The technology for cloud-powered cars has arrived — but the market has not
With no physical gears connecting the steering wheel and tires, the cockpit can be customized, permitting operation from either the left or right side according to preference.
But will losing the “feel” of driving we know today take the fun out of being behind the wheel?
Klein says not to worry. Since everything is controlled by computer, you can choose Sports Car or Sedan modes to get the “feel” of driving, and you can also download any driving function you need to the car, just as we do with apps for our smartphones today.
In other words, the computer architecture is like Apple’s iOS or Google’s Android operating system for your car, making it adapt- able enough to suit the demands of different car brands, drivers or markets, and enabling the development of new cars without necessitating a total redesign.
“Driving a car in the future will be as fun as playing computer games,” observes Klein, adding, “and new car design will be like designing a new mobile phone.”
Let Robots Learn from
Information and communication sensors will play an instrumental role in the blueprint of future automobiles.
The self-piloted BMW we rode in relies on cameras in the front and rear windshields to detect vehicles to all sides as well as such signals and indicators as road markings and speed limits. It uses over a dozen radars all around it to detect the relative speed and distance of other cars.
Meanwhile, a super- precise electronic navigation system accurate to within a centimeter or two guides the vehicle on its route.
Traffic and road conditions permitting, the car accelerates to the speed limit. If a car cuts in front, it automatically slows down, and if there is no car in the next lane, it automatically changes lanes before accelerating again.
These sensors are like eyes and ears, collecting information on conditions at all times.
Using onboard network communications systems, the automobile will receive status reports collected by the Cloud Control Center from other vehicles. Analysis and decision-making via AI computer can anticipate situations up ahead and take appropriate action.
An onboard vehicle Internet communications system links the car to infrastructure and lifestyle and entertainment retailers for all sorts of services.
Across from BMW’s Munich headquarters, the hourglassshaped BMW Welt — the company’s Customer Experience and Exhibition Center, attracts the largest crowd of curious viewers. They are here not to see the latest model BMWs, but the paradigm-shattering designs of the i3 and i8.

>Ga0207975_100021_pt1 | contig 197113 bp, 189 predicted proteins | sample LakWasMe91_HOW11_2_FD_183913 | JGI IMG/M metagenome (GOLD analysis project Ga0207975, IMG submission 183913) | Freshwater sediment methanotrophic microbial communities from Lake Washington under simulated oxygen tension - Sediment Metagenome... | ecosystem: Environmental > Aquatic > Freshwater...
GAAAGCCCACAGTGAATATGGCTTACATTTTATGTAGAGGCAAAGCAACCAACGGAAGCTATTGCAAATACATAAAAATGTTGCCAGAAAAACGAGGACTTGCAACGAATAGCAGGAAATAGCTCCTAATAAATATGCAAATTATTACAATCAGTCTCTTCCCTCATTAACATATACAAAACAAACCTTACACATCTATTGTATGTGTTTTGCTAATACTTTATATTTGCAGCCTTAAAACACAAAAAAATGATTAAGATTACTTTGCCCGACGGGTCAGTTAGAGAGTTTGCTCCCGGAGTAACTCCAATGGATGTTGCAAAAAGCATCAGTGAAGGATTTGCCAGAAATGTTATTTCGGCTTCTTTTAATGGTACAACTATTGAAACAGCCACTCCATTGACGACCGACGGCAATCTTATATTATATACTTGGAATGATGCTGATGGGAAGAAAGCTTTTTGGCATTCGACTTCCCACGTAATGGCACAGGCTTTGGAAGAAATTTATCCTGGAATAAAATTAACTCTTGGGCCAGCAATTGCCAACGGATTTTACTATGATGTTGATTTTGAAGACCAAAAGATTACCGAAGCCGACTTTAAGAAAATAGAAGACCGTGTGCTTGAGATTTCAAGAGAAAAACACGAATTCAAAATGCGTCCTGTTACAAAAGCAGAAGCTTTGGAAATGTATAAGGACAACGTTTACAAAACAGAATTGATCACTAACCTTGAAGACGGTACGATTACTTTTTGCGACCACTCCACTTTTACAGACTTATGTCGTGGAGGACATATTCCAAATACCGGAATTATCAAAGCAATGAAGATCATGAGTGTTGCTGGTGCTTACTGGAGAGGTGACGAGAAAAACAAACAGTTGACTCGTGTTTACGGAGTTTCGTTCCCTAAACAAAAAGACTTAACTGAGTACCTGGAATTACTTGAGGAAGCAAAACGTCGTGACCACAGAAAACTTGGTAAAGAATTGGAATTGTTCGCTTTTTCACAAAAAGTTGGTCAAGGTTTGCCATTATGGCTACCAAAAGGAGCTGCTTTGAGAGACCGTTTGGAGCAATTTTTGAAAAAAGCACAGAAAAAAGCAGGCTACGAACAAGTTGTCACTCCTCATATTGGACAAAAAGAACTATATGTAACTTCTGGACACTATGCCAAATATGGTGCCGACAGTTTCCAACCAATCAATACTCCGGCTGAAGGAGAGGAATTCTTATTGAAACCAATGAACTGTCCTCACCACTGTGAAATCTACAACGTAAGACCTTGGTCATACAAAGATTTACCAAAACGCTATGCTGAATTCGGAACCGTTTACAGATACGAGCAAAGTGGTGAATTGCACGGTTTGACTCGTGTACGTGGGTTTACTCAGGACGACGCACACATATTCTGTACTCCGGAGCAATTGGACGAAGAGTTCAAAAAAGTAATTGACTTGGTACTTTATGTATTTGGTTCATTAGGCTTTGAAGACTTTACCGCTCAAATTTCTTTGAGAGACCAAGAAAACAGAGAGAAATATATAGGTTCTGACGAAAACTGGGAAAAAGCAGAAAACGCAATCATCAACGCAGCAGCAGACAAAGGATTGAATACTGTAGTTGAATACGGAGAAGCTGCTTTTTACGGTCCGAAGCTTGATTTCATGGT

The fully electric urban (i3) and sports car (i8) models have been available since 2013. In addition to semi-autopilot and semi-online functions, the driver can remotely control automatic parking via mobile phone or smartwatch. The user can also download assorted applications to add to the onboard control system via BMW’s own app store.
Mid-range models from popular automakers like Ford and Volvo now also feature automatic roadside parking, automatic braking, collision avoidance, and rear blind spot warnings, as well as voice control operation, plus on-board information communications and entertainment systems that can be synced with mobile phone units.
“Machines never sleep, so they can always pay 100 percent attention to everything around them. We’re fully confident that autopilot systems will reduce traffic accidents,” asserts Dr. Werner Huber, head of Driver Assistance and Perception, BMW Group Research and Technology. “Greater safety, comfort and convenience are the objectives for the cars of the future.”
While a wonderful future is in store for the world of automobiles, numerous obstacles must first be overcome to reach it. “The technology is ready, but the market is not ready yet,” observes Eckart Mayer, president and CEO of Mercedes-Benz Taiwan.
The market not being ready includes such issues as how traffic rules and laws should be adjusted for a world in which cars are driven by computers. When an accident occurs, should the driver or the computer be held accountable?
To provide assorted on-demand services, cars of the future will constantly collect driver and travel information. How can and should this personal information be protected? Which information can be shared with service providers, and which will be off limits? These questions must be clarified legally.
Another issue is how well a city’s entire infrastructure can accommodate these technological advancements and demands.
Technology can bring us better lives, as well as present new challenges, “The point is, are we ready? This is something the entire society must consider together,” stresses Huber. Translated from the Chinese by David Toman, Additional reading selections can be found at http:// english.cw.com.tw